Stowaway Review: This Anna Kendrick And Daniel Dae Kim Starrer Is About Longing And Desire In A Mission To Mars

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Normally I stay away from stories about outer space and spaceships. Star Wars is the least favourite of my movie franchise. And Lost In Space has me lost. Last year the series Away featuring the amazing Hillary Swank showed the human side of a female astronaut’s life. Beyond the ‘roger’ and ‘copy that’ there is a life that these outer space explorers leave behind.


Stowaway is filled with longing and desire, an urgent hankering for human contact in a mission to Mars. There are only three members in this 2-year mission , when a fourth suddenly makes himself visible. How did Michael (Shamier Anderson) get there? It is not important how he came to be on the spaceship.What needs to be looked into is, how can he stay on a board when there is limited oxygen on board?


It is a rather staggering coincidence that oxygen and its absence is a looming threat to life on this drama of desperate survival. We all know about that , don’t we? The writing( by director Joe Penna and Ryan Morrison) is more pre-emptive than futuristic, more ‘now’ than later. It has a certain limited luminescence in the way the characters reach out to one another in their time of abject solitude.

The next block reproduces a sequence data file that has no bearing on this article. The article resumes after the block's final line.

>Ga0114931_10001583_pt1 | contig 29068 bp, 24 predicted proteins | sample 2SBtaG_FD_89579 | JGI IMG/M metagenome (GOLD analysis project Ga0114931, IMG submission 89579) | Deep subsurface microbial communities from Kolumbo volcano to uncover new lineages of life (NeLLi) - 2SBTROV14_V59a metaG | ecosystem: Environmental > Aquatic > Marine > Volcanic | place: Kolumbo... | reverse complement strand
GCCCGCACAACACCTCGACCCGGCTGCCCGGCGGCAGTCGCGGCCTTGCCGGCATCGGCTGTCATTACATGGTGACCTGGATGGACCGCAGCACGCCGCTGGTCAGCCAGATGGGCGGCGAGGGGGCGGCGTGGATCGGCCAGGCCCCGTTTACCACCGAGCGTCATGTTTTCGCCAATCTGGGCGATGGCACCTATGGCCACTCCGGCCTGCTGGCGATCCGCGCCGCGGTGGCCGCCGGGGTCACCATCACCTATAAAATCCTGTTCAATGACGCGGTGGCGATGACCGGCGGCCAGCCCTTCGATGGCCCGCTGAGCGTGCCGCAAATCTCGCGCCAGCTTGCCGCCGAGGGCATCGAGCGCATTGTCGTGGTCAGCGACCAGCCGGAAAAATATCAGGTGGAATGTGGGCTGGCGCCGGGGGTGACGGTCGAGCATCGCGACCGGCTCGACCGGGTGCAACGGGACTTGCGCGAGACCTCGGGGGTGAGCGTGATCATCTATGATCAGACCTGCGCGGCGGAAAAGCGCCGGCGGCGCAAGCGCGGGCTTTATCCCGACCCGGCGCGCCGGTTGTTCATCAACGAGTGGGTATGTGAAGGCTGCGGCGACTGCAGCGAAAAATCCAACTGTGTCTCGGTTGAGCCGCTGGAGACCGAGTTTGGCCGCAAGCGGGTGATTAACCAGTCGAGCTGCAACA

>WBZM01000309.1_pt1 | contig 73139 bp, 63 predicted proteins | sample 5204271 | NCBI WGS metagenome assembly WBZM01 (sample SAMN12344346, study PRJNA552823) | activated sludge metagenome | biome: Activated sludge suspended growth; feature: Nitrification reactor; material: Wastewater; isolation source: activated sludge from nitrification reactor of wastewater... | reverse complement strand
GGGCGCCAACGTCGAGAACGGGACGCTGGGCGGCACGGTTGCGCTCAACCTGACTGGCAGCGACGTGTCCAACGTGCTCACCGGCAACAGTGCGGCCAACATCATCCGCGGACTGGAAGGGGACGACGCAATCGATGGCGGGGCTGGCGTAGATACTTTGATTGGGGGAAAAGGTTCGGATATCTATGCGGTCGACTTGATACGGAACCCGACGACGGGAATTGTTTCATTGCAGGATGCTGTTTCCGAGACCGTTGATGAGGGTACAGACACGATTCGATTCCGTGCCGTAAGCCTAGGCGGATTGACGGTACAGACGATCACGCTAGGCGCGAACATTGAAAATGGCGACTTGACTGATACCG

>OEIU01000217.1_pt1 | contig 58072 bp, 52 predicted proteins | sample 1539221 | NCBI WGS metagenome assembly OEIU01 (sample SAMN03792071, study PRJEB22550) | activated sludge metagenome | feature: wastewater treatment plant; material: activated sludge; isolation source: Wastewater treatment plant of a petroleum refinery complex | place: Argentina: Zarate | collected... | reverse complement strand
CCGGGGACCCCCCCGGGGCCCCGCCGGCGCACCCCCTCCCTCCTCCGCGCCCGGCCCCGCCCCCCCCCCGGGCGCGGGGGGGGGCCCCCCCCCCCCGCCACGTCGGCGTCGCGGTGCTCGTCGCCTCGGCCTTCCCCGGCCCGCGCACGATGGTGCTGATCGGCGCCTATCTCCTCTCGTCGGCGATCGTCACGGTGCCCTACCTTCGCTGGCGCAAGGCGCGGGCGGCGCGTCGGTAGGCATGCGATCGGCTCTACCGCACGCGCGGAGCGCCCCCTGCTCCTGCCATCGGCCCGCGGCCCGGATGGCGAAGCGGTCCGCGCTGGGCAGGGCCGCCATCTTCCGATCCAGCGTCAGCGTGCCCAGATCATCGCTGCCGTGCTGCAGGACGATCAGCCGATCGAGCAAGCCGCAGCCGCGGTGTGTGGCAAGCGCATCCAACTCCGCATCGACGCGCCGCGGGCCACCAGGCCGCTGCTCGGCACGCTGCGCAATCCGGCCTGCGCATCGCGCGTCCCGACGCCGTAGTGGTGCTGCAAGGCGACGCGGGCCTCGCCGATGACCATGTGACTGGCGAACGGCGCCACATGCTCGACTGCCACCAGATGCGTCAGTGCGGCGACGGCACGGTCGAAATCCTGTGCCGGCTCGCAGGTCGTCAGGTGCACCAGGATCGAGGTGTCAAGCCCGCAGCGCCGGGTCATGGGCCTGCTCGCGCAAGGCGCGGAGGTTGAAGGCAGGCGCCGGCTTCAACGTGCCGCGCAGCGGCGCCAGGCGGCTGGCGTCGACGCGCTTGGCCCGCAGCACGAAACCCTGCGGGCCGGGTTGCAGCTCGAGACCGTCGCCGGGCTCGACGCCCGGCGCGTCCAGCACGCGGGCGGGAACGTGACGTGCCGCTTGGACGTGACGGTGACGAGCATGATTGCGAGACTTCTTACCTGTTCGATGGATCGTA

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The very accomplished Toni Collette(whose praised performance in the hit horror film Hereditary was in my opinion, undeserved) plays the ship’s commander with a steely determination, while Anna Kendrick and Daniel Dae Kim are the other two members of the team. The director takes little time in establishing the equation among the three. Like I always say, put accomplished actors on the screen and leave them to their own devices.Director Joe Penna desists from over-directing his actors. Their relationship grows organically from the plot.


The precious bonding of the trio is suddenly under pressure when the stowaway reveals himself. As the stowaway , Shamier Anderson is vulnerable and provocative. This relatively unknown actor delivers this precious tiny film’s best performance, though clearly the actor controlling this fragile film on hope and humanism is Anna Kendrik. She controls not only the progression of the plot but also the destiny of the other characters. Her function and role in the climax is heartstopping in its intensity.


Though shot in a Covid situation with just four characters locked away on a set(albeit a very authentic one) Stowaway never gives off the feeling of being small or compromised in scale. Though largely dialogue-oriented the canvas suggests an epic bigness of scale and emotions., probably because director Joe Penna is a guitarist and knows how to use that stage to communicate the essence of life.






Image source: Medium


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